Hong Mi-ju (Hyeon-a Seong]) is a part time music teacher who works at an academy for the arts, and when she's not doing that she looks after her two children, the older one autistic and never speaking. Today she has a talk with her superior who would like to see her returning to performing, but because of an incident in her past, Mi-ju is reluctant. On leaving the office, she is confronted by a student who tells her she holds her responsible for her substandard grades after she marked her poorly during an examination, and for this the student will do her level best to make life difficult for her. Sure enough, when Mi-ju goes to her car in the underground car park, one of her tyres has been slashed. Driving home, she puts a cassette in the car's player, but the music has sinister effects on her demeanour, causing her to almost crash. Almost?
Cello, or Chello Hongmijoo Ilga Salinsagan to give the film its South Korean title, at first sight could be any one of a multitude of Asian horror movies with its encroaching atmosphere of doom and mysterious happenings afflicting its female protagonist. Unfortunately, that's what it looks like on second sight too, as even though it manages to hold off the regular clichés for quite some period of its running time it eventually tips over the top into full blown melodrama. Scripted by director Woo-cheol Lee, this was his debut effort and he presents his story with a confident hand without really bringing much that is new to the table.
Still, for addicts of this kind of thing it should be just the job for some familiar chills, although it doesn't seem that way at first. In fact, it comes across as remote and disjointed in the first half, as the revelations of what is actually going on are kept at a distance. After Mi-ju's near accident (but if she didn't crash why do we see her in hospital in a terrible conditon before the opening titles?) she arrives home, greets the dog and goes inside, but the place is in darkness. She tentatively wanders around the rooms calling for her family until she ventures upstairs and... has a surprise birthday party held for her by her husband, sister-in-law and two kids. Ah, you see what they did there, we thought there was something scary going on!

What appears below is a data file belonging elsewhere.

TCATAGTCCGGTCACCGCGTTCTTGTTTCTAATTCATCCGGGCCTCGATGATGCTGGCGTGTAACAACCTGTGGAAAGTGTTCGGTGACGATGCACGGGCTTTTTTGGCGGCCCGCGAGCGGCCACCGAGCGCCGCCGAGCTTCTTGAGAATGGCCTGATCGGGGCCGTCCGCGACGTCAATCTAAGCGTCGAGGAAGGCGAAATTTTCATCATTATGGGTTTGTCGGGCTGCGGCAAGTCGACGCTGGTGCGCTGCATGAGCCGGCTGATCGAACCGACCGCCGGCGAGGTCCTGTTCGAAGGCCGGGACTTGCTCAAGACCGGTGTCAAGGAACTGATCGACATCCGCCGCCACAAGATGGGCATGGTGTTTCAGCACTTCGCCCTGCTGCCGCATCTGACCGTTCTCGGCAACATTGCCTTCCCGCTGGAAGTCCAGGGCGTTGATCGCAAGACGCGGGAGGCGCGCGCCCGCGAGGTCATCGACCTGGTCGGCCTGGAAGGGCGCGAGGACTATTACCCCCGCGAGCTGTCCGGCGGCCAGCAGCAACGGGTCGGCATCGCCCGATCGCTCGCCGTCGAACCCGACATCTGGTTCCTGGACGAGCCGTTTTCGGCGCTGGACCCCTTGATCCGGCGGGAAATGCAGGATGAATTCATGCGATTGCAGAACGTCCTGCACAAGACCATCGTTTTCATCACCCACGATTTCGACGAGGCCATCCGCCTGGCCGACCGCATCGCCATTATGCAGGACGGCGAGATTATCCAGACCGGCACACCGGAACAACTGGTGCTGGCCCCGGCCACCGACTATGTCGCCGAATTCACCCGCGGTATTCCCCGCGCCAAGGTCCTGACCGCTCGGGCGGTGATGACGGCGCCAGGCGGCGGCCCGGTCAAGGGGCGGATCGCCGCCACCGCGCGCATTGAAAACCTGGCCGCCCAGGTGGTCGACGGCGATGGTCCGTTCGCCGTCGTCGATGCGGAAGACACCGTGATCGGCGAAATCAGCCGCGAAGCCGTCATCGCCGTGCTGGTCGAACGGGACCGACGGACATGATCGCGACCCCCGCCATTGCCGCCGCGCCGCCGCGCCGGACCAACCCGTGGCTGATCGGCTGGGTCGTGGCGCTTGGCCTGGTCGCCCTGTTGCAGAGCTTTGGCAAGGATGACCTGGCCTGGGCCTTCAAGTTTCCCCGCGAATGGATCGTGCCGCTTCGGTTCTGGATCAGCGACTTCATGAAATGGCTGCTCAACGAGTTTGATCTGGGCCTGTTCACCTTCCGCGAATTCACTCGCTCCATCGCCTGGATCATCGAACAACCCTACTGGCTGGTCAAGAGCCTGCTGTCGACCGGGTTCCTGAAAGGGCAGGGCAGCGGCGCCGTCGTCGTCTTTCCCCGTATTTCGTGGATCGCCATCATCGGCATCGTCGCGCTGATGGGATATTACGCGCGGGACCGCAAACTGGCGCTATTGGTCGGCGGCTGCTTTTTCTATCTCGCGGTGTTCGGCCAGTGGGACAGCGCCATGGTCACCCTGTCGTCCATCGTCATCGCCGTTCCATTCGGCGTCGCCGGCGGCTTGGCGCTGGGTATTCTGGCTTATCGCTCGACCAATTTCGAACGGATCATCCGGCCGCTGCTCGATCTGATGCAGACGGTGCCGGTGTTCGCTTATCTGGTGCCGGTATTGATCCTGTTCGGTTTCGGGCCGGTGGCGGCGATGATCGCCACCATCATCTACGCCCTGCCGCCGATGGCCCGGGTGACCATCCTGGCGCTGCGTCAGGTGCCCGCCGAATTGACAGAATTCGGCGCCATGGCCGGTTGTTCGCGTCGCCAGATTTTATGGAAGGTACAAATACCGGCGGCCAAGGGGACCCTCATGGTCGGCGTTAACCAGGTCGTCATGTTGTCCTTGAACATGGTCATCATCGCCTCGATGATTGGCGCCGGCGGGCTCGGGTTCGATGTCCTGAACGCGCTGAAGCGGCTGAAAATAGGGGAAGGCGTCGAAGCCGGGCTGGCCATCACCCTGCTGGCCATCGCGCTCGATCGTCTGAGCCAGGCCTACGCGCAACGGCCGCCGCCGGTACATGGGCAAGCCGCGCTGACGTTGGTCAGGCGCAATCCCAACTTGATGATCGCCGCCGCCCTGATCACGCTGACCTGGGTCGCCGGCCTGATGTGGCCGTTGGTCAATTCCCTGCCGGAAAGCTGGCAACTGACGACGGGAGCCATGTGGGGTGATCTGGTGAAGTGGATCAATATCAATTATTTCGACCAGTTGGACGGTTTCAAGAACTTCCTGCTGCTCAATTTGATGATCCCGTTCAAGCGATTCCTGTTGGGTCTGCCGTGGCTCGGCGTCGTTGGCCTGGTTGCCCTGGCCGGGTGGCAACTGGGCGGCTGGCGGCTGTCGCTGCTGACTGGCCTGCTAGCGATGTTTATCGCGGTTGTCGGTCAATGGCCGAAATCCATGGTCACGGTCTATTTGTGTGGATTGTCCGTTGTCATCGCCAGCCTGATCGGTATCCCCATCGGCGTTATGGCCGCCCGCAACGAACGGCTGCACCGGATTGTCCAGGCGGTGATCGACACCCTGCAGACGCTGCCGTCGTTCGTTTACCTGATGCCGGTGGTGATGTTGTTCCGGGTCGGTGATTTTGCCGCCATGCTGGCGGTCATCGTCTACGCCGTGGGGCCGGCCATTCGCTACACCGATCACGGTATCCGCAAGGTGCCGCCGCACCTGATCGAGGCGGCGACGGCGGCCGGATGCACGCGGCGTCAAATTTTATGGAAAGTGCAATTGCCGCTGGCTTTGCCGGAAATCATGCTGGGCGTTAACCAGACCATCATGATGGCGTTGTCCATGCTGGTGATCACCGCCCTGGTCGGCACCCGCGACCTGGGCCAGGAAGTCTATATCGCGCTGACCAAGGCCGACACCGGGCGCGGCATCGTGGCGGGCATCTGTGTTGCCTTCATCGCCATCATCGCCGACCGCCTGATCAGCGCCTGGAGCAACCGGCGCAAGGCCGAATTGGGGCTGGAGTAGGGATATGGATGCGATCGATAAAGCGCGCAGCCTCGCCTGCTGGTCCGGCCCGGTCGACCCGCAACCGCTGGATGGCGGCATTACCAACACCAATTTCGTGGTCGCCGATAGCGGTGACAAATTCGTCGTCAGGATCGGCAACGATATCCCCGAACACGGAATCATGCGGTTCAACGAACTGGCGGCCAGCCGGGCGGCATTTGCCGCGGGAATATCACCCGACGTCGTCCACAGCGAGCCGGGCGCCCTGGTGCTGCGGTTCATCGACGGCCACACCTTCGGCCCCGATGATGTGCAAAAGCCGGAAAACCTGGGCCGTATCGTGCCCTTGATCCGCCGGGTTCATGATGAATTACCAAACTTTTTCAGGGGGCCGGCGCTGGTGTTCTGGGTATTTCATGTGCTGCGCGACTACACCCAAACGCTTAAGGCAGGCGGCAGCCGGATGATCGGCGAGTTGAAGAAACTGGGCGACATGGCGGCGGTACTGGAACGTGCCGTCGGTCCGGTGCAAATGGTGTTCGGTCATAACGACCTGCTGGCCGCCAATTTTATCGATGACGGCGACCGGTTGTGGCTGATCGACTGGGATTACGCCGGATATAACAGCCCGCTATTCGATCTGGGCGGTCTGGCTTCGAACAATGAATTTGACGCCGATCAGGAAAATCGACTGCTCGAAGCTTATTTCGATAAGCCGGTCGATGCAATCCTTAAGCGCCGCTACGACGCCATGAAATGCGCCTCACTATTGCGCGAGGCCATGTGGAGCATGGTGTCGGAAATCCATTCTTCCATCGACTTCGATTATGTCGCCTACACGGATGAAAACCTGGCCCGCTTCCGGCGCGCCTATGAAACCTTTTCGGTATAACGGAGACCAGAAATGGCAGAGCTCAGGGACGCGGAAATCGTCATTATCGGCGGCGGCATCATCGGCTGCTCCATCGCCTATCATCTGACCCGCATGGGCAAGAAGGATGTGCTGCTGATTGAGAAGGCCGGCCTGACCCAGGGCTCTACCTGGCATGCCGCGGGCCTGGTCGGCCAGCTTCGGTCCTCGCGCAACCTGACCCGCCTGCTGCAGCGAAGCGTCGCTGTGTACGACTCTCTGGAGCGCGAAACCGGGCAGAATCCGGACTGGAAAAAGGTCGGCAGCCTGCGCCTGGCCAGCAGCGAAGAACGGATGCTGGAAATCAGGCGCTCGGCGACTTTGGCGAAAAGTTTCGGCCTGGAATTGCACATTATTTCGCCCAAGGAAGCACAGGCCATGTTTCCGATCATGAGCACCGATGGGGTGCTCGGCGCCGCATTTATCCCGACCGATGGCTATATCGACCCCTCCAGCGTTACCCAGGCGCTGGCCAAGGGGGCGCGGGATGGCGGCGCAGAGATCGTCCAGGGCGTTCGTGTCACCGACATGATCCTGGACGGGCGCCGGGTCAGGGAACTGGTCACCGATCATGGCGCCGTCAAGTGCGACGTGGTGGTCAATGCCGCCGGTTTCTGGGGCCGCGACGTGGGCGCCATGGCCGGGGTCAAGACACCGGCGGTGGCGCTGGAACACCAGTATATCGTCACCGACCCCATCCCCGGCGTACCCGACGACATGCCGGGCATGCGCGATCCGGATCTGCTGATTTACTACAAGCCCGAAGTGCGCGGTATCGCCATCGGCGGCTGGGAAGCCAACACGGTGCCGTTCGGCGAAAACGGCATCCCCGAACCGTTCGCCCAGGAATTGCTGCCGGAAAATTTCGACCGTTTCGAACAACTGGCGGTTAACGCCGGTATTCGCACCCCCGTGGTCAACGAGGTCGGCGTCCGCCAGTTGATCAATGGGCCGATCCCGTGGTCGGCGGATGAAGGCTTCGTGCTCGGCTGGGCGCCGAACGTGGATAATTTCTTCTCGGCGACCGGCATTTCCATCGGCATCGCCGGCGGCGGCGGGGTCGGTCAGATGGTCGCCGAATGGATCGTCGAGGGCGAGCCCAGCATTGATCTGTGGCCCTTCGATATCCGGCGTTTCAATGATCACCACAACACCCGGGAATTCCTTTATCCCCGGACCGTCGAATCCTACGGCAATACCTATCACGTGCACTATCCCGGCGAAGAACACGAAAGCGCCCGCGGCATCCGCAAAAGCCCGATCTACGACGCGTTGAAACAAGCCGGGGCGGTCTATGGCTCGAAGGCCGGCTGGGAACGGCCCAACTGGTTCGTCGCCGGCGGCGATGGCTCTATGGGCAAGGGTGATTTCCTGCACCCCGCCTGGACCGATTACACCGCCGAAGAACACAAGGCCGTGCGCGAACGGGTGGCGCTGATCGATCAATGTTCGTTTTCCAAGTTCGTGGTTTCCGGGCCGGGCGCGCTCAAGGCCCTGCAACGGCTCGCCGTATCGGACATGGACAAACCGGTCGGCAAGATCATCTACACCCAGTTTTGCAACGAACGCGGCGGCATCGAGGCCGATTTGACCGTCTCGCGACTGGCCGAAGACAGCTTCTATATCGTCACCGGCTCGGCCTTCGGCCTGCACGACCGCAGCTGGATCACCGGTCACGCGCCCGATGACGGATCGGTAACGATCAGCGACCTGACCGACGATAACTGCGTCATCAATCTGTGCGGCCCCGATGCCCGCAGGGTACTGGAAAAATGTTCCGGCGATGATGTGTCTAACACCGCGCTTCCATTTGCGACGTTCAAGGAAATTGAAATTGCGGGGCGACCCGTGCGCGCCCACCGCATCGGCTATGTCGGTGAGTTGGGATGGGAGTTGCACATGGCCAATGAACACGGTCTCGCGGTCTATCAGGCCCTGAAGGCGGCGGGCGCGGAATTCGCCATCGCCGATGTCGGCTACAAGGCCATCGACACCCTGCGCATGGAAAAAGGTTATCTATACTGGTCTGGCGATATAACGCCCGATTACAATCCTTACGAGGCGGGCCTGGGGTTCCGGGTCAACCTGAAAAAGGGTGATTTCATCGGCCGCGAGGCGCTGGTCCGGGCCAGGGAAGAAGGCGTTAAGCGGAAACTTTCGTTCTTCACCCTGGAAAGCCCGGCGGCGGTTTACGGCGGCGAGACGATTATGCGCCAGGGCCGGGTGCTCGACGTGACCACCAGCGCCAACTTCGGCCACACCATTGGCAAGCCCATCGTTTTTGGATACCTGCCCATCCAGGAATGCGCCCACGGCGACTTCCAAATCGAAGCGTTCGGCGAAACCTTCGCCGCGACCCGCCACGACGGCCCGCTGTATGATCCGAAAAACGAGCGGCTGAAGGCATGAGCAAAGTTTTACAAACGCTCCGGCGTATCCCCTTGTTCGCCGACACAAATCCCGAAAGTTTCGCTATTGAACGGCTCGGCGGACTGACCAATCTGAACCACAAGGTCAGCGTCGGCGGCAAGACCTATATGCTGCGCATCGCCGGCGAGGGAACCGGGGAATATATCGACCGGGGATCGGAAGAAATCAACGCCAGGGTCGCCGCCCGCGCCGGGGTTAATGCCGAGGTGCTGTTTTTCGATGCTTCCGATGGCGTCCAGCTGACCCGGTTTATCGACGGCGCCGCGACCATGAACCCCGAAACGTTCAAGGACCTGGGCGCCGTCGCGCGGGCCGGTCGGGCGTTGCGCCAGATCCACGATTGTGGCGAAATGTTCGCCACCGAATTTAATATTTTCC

Of course, there is something scary going on, but the mystery is carried along nicely in a notably low key fashion, with the dreaded computer effects only making occasional interruptions, such as when Mi-ju is sleeping in bed and a pitch black fog enters her bedroom and moves towards her, only to disappear when she wakes up with a start. The autistic daughter seems to have some connection with whatever entity is filling Mi-ju's life with dread, and when she learns the cello, she is keen on a particular piece of music that her mother is most aversed to hearing. Yes, that secret in Mi-ju's past is coming back to haunt her, literally, and while we think she is the victim, a twist later on casts doubt on that assumption. The way the ghost exacts revenge is a little too all-encompassing to be satisfying, and the final development too hackneyed, but as far as mood goes, Lee obviously has talent.